Mill Decks In Magic: The Gathering Are A Goddamn Bummer

Illustration for article titled Mill Decks In Magic: The Gathering Are A Goddamn Bummer

“Dishonorable” isn’t a word you hear a lot in Magic: The Gathering. It’s good to win and bad to lose, and whatever strategy most consistently gets you that win is good in itself, too.


Knights know that’s not the case—that there are both honorable and undignified ways to win—which is a little ironic, because ever since Magic: The Gathering introduced its new, Arthurian-themed set Throne of Eldraine, a strategy I just can’t abide by has become very, very popular: milling.

Winning a game of Magic: The Gathering typically means knocking an opponent’s health to or below zero. Players will use a variety of strategies, including throwing big monsters on the field, denying opponents’ plays or gaining life, to keep their health up and push opponents’ health down. There’s another, less common win condition for Magic: The Gathering that in reality is better described as more of a loss condition for your opponent: attempting to draw a card from an empty deck. The corresponding strategy to get you there is called “milling,” when you force your opponent to discard as many cards as possible into their graveyard.

Outside a Magic: The Gathering prerelease draft in Flushing, Queens, earlier this year, I attempted to explain to a man with a very large vape why mill decks are dishonorable. “It’s not the game,” I said. “You’re playing your life total game and your opponent is playing their mill game—it’s hard to interact with, plus, they’re barely interacting with my play strategy!” He took a deep rip off that big boy and explained how it’s exactly the game. And the way you counter it is to win faster or add more cards to your deck. Bystanders agreed; milling is a legit strategy if it gets you that win.

I didn’t encounter a lot of mill decks out in the wild of Magic: The Gathering’s online iteration, Magic Arena, until publisher Wizards of the Coast released Throne of Eldraine last week. Now, they’re everywhere. In games with pre-made decks, the mill strategy abounds, as players build decks around the very many new cards that transfer opponents’ libraries to their graveyards: “Merfolk Secretkeeper,” “Didn’t Say Please,” “Folio of Fancies,” “Syr Konrad, the Grim,” etc. The Magic subreddits and blogs are full of advice on how to build optimal Throne of Eldraine mill decks on the cheap. In my online draft games, where players construct decks using a set of cards limited by what CPUs pick, I’ve had my entire library milled just after taking my enemy down to one or two health—twice in one day. (Some Magic Arena players suspect that the mill strategy is so common in these online Throne of Eldraine drafts because of the way CPUs select cards.)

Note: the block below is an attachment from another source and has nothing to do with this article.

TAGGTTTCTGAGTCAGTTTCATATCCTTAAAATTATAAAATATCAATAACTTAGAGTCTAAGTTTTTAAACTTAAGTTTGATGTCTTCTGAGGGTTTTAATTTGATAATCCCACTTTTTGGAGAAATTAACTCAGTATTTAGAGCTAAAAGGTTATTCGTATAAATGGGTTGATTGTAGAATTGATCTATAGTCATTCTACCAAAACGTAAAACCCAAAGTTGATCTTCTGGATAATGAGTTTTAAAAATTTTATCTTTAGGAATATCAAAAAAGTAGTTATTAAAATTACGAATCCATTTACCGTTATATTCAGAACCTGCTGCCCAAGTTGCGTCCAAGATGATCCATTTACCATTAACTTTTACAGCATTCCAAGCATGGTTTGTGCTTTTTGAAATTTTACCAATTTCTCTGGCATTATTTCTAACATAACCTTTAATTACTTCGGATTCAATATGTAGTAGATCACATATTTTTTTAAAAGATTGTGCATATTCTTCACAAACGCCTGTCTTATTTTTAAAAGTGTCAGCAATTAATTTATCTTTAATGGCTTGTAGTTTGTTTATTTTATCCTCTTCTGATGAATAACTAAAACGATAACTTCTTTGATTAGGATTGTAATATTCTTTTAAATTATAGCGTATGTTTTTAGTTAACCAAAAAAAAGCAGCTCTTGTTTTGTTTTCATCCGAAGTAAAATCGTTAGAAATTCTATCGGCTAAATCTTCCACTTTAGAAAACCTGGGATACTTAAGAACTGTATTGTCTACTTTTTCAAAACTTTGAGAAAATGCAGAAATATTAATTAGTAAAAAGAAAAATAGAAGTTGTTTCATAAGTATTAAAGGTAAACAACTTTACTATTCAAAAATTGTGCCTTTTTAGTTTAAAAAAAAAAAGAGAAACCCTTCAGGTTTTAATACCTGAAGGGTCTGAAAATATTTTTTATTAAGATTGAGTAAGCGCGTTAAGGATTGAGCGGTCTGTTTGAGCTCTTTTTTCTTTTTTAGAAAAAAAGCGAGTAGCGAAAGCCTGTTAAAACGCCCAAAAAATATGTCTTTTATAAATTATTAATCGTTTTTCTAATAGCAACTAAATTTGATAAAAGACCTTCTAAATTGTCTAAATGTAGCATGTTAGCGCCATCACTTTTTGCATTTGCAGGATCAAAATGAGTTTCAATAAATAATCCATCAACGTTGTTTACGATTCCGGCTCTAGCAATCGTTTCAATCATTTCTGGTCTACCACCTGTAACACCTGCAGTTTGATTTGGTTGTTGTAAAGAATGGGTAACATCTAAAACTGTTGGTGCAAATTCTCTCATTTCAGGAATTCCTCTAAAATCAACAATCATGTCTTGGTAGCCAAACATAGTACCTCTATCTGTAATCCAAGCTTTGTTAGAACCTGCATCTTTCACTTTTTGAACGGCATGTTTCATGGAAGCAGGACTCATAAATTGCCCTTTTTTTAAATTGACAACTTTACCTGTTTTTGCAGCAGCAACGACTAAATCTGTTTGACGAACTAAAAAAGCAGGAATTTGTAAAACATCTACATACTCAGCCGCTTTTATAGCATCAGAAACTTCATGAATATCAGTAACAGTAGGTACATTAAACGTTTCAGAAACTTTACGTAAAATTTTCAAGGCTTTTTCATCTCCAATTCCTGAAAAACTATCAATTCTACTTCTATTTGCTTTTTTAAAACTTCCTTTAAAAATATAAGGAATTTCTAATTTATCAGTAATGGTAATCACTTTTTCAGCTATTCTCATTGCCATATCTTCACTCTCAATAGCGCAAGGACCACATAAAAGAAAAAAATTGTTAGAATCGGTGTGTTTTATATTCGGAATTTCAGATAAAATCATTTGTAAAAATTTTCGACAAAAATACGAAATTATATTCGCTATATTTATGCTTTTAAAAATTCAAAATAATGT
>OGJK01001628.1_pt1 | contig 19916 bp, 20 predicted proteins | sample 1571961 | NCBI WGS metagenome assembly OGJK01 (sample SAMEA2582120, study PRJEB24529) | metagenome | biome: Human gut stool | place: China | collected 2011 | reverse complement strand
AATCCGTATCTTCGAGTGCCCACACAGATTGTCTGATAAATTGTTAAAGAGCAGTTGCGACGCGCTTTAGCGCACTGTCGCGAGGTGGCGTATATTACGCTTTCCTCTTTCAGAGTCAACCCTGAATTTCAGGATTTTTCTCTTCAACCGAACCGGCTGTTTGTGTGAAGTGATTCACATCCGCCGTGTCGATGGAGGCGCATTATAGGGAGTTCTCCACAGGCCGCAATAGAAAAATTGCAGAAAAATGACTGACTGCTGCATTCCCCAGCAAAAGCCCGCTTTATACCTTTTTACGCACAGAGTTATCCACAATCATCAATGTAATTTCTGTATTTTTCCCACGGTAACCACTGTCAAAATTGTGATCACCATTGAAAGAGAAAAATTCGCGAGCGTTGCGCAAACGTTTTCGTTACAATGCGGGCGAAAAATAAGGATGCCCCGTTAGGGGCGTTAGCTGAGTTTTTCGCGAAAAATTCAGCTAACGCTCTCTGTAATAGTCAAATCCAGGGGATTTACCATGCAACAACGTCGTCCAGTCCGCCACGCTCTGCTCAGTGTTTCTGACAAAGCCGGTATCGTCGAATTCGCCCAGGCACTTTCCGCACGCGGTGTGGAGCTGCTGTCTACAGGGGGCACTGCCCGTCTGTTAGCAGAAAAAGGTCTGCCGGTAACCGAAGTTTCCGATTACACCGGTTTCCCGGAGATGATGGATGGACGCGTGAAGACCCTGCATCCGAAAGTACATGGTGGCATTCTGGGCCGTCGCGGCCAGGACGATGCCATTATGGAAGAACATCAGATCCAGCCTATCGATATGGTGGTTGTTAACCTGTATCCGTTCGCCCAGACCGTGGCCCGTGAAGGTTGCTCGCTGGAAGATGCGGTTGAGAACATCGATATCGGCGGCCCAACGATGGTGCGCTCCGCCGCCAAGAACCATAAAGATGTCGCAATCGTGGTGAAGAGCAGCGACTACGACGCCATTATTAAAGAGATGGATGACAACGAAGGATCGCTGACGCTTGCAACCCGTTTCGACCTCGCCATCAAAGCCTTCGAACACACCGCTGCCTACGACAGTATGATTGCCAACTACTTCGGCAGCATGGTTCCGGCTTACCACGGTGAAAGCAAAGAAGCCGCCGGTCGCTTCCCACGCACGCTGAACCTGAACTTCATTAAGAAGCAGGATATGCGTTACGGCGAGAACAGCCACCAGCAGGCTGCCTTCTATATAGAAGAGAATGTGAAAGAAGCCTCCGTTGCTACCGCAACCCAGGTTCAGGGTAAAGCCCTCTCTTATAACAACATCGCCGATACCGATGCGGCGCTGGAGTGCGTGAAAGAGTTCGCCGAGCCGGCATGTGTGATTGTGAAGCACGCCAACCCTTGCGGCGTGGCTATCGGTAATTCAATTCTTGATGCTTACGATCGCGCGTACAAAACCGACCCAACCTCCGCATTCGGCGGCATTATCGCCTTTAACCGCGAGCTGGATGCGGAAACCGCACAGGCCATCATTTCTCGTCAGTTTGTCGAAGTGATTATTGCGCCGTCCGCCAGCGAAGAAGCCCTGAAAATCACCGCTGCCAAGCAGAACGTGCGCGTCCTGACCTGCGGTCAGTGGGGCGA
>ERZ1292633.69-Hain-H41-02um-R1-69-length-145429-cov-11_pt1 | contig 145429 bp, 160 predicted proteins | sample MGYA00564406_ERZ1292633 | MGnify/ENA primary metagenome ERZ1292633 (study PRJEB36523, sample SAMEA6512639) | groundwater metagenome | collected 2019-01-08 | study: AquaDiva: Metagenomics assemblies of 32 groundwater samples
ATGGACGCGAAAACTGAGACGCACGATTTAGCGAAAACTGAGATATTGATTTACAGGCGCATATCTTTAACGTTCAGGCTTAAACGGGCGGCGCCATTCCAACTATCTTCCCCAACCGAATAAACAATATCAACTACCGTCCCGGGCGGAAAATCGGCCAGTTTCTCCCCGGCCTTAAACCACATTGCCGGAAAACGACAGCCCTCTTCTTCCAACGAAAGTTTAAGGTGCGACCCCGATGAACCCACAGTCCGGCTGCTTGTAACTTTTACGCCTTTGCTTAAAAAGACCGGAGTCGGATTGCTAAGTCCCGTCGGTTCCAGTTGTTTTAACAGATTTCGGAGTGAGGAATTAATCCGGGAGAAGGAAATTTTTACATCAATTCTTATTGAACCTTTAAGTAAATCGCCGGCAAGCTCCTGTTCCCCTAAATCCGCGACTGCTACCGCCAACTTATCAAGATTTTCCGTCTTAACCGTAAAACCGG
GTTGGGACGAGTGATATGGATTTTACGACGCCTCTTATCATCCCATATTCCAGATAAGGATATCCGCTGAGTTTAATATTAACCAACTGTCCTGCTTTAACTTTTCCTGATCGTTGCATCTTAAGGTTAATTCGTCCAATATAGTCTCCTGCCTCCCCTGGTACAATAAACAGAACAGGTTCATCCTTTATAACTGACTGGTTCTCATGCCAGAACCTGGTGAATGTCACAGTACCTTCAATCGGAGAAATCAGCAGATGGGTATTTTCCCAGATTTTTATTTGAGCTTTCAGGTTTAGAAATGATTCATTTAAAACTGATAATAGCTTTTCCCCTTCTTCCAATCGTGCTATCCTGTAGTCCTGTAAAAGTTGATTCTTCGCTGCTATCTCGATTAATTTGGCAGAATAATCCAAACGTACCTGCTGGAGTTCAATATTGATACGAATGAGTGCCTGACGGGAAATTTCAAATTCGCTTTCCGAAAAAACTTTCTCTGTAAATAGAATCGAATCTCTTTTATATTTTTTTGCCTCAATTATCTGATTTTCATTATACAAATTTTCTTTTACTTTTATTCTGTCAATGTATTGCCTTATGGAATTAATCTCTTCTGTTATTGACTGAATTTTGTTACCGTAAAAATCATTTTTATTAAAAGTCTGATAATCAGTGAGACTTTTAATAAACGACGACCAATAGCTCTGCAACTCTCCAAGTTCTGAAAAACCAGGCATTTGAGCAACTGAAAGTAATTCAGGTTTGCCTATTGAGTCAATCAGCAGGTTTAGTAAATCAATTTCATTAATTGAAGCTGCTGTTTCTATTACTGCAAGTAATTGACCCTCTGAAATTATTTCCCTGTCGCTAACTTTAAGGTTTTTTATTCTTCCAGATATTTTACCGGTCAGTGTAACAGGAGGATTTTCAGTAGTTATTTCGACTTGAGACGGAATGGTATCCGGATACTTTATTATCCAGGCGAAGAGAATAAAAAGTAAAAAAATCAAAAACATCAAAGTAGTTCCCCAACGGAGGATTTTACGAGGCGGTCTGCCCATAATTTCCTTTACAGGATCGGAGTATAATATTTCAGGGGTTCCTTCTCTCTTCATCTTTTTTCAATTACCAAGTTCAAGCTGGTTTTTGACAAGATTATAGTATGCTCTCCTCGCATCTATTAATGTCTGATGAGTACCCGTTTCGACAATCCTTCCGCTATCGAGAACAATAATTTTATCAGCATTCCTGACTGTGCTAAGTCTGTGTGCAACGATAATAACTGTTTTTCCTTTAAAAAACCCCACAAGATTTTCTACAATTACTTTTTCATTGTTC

Illustration for article titled Mill Decks In Magic: The Gathering Are A Goddamn Bummer

As long as there have been Magic: The Gathering forums, there have been Magic players who complain that mill decks are exclusively for newbies, that they’re not competitive, that it’s insulting to lose to and can make the loser too tilted to shake hands after a match. These complaints hinge on winning and losing. For me, after spending an hour, a day, weeks, or months building a deck with interlocking mechanics, delightful synergy, and satisfying traps, it wholly and completely sucks for an opponent to circumvent it and toss all your cards in the garbage.


With the limited resources of a card draft, it always makes sense to grab onto the best win strategy, and milling, for better or worse, seems to be a popular one. Yet milling is one of those things that calls into question whether winning is the most important thing of all. It’s not dishonorable for a knight to stab their opponent, but it is dishonorable for them to dig a ditch on the opponent’s side of the battlefield and fill it with quicksand before the swords are out. And is winning really more important than honor?

Spoiler: It is. Sorry, knights. But I’d argue that the biggest flex of all is to win the game head-to-head—with all the back-and-forth drama that makes a good game of Magic so addictive.

Senior reporter at Kotaku.


Terrible Tony

A weakness with MTG is that one of the optimal play strategies for blue has always been to structure their deck in such a way that they win by disallowing you from participating in the game.

Your spells get countered. You can’t attack. You can’t defend. You have no cards in your hand.

I love blue, and I’ve had some pretty control heavy decks that I enjoyed but I have to admit that it’s frustrating as hell to lose against because it almost feels like the other player is playing a single-player game, and you’re not playing at all.